“WE’RE LOOKING TO GET IT BY THE END OF THE YEAR IF WE CAN,” THE PRESIDENT SAID FRIDAY.
Both movements represent the views of a small minority of Americans. But leading medical experts fear that the ability of their adherents to spread misinformation online could plant seeds of confusion and distrust in the broader public — and undermine future efforts to distribute a vaccine.JUMP IN AND SEE HOW DEEP THE BILL GATES RABBIT HOLE GOES
Anthony S. Fauci, director of the National Institute of Allergy and Infectious Diseases, said he has grown increasingly concerned that the name of the initiative has led to misconceptions about what is being put at risk by speeding up the effort — only financial investments, not safety or efficacy.
“PEOPLE DON’T UNDERSTAND THAT, BECAUSE WHEN THEY HEAR ‘OPERATION WARP SPEED,’ THEY THINK, ‘OH, MY GOD, THEY’RE JUMPING OVER ALL THESE STEPS AND THEY’RE GOING TO PUT US AT RISK,’ ” FAUCI SAID IN AN INTERVIEW WEDNESDAY WITH THE WASHINGTON POST.
No steps would be eliminated, he vowed. Rather, multiple steps — from collecting data to preparing to scale up the number of potential doses — would be pursued at once, creating “risk for the investment” but not for the patient or the “integrity of the study.”
“You’re doing things in a totally unprecedented way, and you’re going really fast but not compromising safety because you haven’t cut out any of the steps you would have done had you done it the traditional way,” Fauci said.
But such guardrails have gone unmentioned on some of the most active platforms for coordinating opposition to measures designed to slow the spread of the virus. One participant in a 2,000-member reopening group on Facebook suggested Trump was “pandering to the left” by speeding a vaccine to market. Another, addressing more than 26,000 fellow users, called the effort “mad,” linking to a video outlining a conspiracy theory about Bill Gates.
Michael Caputo, a longtime Trump adviser tapped to lead communications for the initiative as the freshly minted head of public affairs at the Department of Health and Human Services, said he was responsible for the branding. He drew the name “Operation Warp Speed” from the terminology scientists were already using internally to describe their efforts, he said, after initially toying with names from Greek and Roman mythology but struggling to find a fitting title.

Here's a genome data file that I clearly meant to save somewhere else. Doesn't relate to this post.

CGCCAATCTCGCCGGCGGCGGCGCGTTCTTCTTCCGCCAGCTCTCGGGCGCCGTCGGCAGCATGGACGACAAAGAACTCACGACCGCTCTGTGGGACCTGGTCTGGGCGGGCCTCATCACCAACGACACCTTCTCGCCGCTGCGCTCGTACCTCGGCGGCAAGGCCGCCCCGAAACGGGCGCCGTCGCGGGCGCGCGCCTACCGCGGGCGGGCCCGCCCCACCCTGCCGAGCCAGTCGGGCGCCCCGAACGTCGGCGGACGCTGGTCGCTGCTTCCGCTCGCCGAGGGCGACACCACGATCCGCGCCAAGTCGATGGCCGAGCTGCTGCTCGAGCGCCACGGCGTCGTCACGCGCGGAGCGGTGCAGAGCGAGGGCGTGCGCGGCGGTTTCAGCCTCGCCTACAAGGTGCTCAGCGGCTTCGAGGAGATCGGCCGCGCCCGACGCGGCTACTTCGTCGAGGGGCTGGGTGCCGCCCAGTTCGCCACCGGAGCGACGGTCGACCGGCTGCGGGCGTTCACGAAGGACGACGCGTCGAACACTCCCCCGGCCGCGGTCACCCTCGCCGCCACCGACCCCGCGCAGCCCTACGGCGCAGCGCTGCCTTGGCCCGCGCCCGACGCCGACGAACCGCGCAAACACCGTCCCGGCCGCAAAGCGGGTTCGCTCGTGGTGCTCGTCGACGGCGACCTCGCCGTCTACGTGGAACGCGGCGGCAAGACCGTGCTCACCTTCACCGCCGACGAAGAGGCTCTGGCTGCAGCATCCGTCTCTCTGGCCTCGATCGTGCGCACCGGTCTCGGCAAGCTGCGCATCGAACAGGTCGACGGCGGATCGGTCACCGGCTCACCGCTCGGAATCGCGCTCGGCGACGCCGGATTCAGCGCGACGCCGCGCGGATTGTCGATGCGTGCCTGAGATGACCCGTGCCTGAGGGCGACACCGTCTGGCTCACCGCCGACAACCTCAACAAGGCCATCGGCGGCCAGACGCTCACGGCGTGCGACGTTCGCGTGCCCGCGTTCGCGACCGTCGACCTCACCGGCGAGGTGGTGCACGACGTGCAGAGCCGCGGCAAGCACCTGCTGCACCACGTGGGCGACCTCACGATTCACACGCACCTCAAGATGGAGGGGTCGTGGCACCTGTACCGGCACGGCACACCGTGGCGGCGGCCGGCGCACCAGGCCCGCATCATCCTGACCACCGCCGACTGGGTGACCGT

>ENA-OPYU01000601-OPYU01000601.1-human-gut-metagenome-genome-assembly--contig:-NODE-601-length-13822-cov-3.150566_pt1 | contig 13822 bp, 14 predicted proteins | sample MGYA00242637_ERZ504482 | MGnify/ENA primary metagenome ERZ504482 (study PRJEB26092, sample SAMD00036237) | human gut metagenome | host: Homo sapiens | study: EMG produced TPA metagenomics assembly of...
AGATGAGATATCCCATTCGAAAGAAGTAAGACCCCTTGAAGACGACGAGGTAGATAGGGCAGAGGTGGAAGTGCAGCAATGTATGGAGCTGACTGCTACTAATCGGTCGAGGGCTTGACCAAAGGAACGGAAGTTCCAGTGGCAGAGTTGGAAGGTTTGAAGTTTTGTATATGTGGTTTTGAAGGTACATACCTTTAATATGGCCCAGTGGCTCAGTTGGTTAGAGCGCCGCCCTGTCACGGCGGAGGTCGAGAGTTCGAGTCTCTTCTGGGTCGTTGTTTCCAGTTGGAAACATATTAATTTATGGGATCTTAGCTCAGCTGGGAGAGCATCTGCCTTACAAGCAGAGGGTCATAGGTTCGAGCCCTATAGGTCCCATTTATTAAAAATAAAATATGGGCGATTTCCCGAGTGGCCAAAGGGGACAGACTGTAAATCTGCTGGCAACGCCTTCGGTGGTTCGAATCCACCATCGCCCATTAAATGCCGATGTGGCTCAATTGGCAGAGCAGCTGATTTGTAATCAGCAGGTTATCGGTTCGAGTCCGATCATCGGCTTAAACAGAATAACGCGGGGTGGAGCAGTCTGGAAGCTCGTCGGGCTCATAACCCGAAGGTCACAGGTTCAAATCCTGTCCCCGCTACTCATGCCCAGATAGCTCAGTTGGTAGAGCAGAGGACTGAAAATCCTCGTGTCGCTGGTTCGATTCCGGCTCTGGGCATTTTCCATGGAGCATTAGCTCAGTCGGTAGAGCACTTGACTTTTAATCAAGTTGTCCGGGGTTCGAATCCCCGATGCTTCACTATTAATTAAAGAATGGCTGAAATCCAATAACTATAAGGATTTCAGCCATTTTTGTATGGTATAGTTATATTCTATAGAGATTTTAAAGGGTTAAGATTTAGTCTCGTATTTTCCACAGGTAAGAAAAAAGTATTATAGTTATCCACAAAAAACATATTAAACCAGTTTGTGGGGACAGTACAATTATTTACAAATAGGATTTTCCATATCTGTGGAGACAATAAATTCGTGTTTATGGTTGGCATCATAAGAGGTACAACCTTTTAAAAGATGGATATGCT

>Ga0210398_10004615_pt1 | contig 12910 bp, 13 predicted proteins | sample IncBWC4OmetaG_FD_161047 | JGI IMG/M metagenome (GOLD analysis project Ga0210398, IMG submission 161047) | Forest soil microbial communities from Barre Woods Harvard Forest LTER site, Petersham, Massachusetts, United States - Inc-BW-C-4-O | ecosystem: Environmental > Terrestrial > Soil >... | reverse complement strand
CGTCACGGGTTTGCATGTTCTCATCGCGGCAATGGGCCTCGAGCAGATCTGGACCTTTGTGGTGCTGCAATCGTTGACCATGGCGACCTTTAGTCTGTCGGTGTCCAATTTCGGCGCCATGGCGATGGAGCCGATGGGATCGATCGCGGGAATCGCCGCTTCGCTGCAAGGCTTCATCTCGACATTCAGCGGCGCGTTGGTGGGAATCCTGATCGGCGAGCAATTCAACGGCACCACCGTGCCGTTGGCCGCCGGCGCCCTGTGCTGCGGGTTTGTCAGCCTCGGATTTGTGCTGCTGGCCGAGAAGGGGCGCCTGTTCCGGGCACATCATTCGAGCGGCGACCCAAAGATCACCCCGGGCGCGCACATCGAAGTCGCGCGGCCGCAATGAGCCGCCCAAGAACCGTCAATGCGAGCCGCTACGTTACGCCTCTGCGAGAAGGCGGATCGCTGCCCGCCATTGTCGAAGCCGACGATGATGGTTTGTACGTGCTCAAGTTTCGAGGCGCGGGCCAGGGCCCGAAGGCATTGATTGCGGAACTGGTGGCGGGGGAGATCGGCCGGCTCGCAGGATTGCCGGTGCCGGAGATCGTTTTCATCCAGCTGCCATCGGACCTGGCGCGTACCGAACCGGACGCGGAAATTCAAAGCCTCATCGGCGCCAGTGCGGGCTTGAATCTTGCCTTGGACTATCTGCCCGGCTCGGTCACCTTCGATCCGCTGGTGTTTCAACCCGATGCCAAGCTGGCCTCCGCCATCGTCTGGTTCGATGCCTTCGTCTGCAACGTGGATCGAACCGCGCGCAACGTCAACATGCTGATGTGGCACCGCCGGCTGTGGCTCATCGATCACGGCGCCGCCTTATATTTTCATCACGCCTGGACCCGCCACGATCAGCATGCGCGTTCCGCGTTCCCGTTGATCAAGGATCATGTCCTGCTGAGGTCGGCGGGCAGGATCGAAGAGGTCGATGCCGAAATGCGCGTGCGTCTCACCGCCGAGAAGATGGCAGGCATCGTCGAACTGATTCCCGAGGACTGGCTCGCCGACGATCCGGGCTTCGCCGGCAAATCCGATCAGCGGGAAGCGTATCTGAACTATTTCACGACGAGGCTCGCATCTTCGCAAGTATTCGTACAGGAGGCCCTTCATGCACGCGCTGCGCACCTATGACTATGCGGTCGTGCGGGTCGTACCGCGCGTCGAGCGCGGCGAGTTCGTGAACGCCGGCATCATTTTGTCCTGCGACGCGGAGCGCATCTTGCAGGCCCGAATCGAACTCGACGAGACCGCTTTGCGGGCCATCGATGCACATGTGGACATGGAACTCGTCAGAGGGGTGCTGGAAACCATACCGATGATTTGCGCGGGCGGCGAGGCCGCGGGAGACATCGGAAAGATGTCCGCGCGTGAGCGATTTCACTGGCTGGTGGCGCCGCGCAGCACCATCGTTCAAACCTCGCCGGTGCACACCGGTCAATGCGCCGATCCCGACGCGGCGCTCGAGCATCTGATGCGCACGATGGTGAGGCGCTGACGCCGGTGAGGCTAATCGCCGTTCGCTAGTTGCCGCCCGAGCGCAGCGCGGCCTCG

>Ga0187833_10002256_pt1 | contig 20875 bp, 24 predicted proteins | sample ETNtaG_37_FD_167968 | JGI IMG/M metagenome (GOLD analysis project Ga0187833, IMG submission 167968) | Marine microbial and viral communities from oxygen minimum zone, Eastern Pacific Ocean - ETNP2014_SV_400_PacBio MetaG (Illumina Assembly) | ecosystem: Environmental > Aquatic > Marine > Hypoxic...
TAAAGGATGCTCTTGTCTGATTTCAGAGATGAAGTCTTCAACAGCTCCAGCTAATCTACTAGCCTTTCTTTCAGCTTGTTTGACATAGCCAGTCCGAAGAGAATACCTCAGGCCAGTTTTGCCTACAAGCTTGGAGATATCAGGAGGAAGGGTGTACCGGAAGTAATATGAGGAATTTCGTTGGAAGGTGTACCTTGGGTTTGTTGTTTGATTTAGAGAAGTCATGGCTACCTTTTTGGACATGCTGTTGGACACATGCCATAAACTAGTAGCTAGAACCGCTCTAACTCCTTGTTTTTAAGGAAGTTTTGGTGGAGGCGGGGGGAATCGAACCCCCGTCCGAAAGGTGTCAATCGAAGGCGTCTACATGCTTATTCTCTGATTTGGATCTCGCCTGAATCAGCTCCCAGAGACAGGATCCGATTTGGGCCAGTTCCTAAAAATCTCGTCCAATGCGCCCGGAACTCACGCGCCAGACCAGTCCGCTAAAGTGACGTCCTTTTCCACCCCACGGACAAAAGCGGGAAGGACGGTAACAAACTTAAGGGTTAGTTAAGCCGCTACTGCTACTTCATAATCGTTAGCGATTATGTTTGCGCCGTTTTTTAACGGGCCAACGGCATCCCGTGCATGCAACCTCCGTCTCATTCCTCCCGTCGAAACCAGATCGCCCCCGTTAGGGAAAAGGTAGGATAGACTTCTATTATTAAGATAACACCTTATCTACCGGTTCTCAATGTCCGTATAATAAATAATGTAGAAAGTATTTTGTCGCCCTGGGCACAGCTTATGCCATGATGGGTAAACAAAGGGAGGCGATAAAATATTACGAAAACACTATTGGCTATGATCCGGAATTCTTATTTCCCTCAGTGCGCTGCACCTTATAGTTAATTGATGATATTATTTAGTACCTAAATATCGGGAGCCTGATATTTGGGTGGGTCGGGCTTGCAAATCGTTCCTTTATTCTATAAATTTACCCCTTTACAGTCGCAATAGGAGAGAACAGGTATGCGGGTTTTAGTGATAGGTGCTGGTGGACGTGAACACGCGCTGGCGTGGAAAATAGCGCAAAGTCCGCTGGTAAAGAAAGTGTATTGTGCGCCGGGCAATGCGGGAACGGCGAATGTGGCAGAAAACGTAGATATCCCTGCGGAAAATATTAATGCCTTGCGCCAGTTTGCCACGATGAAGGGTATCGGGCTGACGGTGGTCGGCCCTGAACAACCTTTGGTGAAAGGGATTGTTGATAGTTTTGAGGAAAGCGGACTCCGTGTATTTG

Of efforts to paint the process as overly hasty, Caputo said, “This is a concern that everyone in the operation is taking to heart.” A White House spokesman declined to comment. The protests against a possible vaccine extend far beyond the group focused on Pennsylvania. A similar question appeared in a Facebook group dedicated to reopening Arizona, where a user suggested that resisting a vaccine was a reason “to keep this Facebook group strong and going,” even as states begin to lift their stay-at-home orders. “Will you take it?” she asked. Among answers spouting debunked theories about the dangers of vaccines, one user weighed in to say she was newly skeptical, in light of how the development process was proceeding.
On Twitter, more than three-quarters of posts since Monday using the hashtag #OperationWarpSpeed have pushed conspiracy theories about the effort. Others suggested hydroxychloroquine was a more suitable option, even though the Food and Drug Administration has warned of the antimalarial drug’s possible side effects. Trump on Monday said he was taking the drug as a preventive measure, prompting some of his supporters to double down on the unproven drug, which has been linked to increased risk of death for certain patients.
“I WOULD TAKE TRUMP’S HYDROXYCHLOROQUINE . . . BEFORE I WOULD BE VACCINATED BY THE LEFT’S NEW COVID-19 VACCINE!” READ A MEME POSTED TUESDAY IN A PRO-TRUMP FACEBOOK GROUP WITH MORE THAN 82,000 MEMBERS.
Misinformation about vaccines is still rampant on the platform, said Kolina Koltai, a postdoctoral scholar at the Center for an Informed Public at the University of Washington who has been studying anti-vaccine groups on Facebook for five years. She first learned about the coronavirus in January, she said, because the online communities she tracks were already portraying the outbreak as a tool of government control.
The conspiracy theories that sow distrust of immunization rely on some well-founded concerns about profit and the role of industry, she said.